As we’ve discussed before in our posts about fate, events that occur in our lives are independent of one another, rather than constructed by something equivalent to molecular theory. The circuit of our past and future is wired when we list the varied events or experiences, and understand that it is our own efficacy that leads us to become successful in our pursuits.The way we wire our lives to spur the big machine that defines us to a great degree determines how we deal with people around us socially.
In a relationship, for example, those that have suffered heartbreak often experience a displacement of their emotions to subsequent relationships. This vastly modifies the expectations that an individual would have from their other half, or any friend, if a fight or disagreement is to occur. Fate is not something that guides and sets in stone all the events within our lives. Individual difference, and the constant change we go through in our lives often lead us to develop expectations and foresee the events to come.
We think we go into any situation wary, ensuring that we won’t repeat our mistakes, but we often become so conscious of ‘not making a mess’ that we often end up doing just that. Unresolved tension in any relationship can often lead outbursts or confrontations to arise at later stages. It is the simple nature of human psyche that enables us to resolve our pent up emotional baggages with actions that may consciously or unconsciously arise at a later point. Maybe resolving one’s issues as they come and then dealing with subsequent situations as a clean slate will render us more objective in our evaluation of events that occur later.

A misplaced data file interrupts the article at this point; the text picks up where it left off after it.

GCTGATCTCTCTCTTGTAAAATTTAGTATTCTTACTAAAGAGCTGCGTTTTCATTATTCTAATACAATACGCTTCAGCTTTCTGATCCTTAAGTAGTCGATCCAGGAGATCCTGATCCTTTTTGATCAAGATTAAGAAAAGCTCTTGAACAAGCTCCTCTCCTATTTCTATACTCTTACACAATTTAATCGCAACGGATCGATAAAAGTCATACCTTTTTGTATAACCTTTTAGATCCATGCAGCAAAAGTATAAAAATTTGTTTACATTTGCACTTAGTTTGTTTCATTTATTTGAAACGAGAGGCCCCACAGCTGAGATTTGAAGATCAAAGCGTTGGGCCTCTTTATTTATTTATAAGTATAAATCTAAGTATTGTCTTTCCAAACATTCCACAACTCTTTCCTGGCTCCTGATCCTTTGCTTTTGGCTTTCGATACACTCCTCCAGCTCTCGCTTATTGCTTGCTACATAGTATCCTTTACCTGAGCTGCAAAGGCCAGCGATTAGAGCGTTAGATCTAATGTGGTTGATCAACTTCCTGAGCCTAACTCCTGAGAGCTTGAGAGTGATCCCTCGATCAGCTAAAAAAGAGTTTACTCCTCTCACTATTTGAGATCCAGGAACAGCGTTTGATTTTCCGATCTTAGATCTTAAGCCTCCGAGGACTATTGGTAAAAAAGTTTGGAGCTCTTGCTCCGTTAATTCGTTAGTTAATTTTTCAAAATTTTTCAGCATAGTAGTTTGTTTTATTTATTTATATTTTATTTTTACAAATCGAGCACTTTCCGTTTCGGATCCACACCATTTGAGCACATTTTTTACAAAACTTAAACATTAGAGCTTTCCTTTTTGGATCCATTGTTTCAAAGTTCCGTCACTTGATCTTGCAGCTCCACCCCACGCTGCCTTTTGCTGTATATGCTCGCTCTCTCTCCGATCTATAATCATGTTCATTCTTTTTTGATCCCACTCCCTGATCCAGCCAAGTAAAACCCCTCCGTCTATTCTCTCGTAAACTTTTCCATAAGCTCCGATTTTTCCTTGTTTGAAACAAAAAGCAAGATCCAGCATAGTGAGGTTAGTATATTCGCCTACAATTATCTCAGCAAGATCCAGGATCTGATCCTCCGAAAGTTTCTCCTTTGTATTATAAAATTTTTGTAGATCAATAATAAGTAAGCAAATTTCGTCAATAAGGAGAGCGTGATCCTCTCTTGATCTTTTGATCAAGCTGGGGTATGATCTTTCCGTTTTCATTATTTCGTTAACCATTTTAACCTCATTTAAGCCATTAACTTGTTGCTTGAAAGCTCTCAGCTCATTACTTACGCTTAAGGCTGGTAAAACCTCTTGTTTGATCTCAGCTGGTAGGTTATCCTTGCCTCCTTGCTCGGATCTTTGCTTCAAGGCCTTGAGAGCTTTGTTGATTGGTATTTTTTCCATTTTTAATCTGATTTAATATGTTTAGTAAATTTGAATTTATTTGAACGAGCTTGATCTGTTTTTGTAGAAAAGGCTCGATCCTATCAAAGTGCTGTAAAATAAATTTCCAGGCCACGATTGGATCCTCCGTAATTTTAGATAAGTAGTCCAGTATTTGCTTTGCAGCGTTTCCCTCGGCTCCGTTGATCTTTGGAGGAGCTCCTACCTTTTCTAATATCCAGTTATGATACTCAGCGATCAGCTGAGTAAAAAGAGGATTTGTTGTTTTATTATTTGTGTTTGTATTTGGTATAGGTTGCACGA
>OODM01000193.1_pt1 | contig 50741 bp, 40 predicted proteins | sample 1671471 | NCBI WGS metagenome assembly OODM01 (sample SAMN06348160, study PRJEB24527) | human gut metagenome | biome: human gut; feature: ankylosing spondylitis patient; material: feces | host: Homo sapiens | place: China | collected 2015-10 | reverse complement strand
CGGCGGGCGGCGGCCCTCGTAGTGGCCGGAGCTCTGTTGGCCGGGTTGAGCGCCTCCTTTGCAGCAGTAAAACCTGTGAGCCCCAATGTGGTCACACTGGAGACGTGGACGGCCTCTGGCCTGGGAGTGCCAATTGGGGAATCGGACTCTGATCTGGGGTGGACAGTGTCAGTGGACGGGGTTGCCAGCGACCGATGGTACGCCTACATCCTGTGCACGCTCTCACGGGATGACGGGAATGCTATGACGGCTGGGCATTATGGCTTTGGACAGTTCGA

If a colleague at work has taken credit for a piece of work that you’ve done, what would you do? Would you confront them head on, let it blow over, or handle it with diplomacy? A confrontation would require a fair share of gusto, which is why diplomacy and approaching the concerned higher administration about the same would be apt. Letting the situation blow over can often make us prone to having unrealistic expectations from new relationships that we develop in a professional setting.
We often make rules for other people. If they mess up a single time, it becomes a big deal to us, but when we mess up or stick up a situation by ourselves, we often have a rationale about why we have done something wrong, that we think is plausible. This heightened level of expectations from partners in relationships, or even junior employees in a corporate setting which comes from the very nature of a relationship, or in the other case, the conventional 9-5 stint, arises from the tendency to let things blow over, or simply the tendency to project our past experiences on ones to come. This magical thinking, wherein we think that unrelated events are somehow related, is often what may lead us to develop unrealistic expectations.
We can always try our best to avoid the spell of magical thinking by understanding that being the ‘doer’ in a situation can often lead us to prevent having to deal with repressed emotions later on.